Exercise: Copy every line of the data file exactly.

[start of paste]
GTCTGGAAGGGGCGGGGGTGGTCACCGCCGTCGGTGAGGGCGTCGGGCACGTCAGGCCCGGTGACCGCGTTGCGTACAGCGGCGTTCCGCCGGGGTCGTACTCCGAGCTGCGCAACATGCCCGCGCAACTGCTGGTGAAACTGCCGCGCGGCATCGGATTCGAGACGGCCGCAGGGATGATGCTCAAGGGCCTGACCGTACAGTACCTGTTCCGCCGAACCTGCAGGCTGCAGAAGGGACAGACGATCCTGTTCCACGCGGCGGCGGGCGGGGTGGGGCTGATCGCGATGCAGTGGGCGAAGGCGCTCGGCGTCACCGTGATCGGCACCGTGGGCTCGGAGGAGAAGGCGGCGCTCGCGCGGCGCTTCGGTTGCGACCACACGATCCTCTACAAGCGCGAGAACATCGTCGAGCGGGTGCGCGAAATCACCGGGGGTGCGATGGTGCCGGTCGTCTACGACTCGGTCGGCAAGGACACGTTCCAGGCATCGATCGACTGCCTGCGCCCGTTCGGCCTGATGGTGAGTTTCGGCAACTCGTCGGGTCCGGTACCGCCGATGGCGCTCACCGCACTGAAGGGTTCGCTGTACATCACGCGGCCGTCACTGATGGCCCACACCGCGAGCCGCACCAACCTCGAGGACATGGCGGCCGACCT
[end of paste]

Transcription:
GTCTGGAAGGGGCGGGGGTGGTCACCGCCGTCGGTGAGGGCGTCGGGCACGTCAGGCCCGGTGACCGCGTTGCGTACAGCGGCGTTCCGCCGGGGTCGTACTCCGAGCTGCGCAACATGCCCGCGCAACTGCTGGTGAAACTGCCGCGCGGCATCGGATTCGAGACGGCCGCAGGGATGATGCTCAAGGGCCTGACCGTACAGTACCTGTTCCGCCGAACCTGCAGGCTGCAGAAGGGACAGACGATCCTGTTCCACGCGGCGGCGGGCGGGGTGGGGCTGATCGCGATGCAGTGGGCGAAGGCGCTCGGCGTCACCGTGATCGGCACCGTGGGCTCGGAGGAGAAGGCGGCGCTCGCGCGGCGCTTCGGTTGCGACCACACGATCCTCTACAAGCGCGAGAACATCGTCGAGCGGGTGCGCGAAATCACCGGGGGTGCGATGGTGCCGGTCGTCTACGACTCGGTCGGCAAGGACACGTTCCAGGCATCGATCGACTGCCTGCGCCCGTTCGGCCTGATGGTGAGTTTCGGCAACTCGTCGGGTCCGGTACCGCCGATGGCGCTCACCGCACTGAAGGGTTCGCTGTACATCACGCGGCCGTCACTGATGGCCCACACCGCGAGCCGCACCAACCTCGAGGACATGGCGGCCGACCT